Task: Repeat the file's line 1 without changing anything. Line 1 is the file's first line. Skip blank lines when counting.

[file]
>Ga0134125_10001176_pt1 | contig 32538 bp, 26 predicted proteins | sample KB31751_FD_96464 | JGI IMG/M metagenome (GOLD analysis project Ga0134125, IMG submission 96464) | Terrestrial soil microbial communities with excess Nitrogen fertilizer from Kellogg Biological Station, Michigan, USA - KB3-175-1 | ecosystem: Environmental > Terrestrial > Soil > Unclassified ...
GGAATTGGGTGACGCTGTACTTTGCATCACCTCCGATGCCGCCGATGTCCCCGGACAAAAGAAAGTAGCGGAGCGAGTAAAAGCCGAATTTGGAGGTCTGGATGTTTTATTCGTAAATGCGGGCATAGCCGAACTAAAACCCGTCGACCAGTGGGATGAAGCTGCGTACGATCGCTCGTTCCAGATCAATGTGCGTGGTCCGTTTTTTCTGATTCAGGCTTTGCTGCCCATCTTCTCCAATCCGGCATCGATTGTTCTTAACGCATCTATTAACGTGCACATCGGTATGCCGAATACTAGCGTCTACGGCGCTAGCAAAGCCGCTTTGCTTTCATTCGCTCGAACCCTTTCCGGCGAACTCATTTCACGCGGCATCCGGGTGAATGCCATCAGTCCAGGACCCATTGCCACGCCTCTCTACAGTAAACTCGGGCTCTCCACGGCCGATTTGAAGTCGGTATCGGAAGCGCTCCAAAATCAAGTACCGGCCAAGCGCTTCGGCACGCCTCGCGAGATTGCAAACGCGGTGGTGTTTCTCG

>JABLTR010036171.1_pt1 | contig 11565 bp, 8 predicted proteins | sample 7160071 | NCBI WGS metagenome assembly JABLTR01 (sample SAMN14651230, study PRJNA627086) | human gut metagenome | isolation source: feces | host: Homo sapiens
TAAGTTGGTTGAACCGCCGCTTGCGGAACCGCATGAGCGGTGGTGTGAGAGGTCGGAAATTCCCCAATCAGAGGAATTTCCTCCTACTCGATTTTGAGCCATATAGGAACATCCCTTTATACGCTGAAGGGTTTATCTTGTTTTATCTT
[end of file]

>Ga0134125_10001176_pt1 | contig 32538 bp, 26 predicted proteins | sample KB31751_FD_96464 | JGI IMG/M metagenome (GOLD analysis project Ga0134125, IMG submission 96464) | Terrestrial soil microbial communities with excess Nitrogen fertilizer from Kellogg Biological Station, Michigan, USA - KB3-175-1 | ecosystem: Environmental > Terrestrial > Soil > Unclassified ...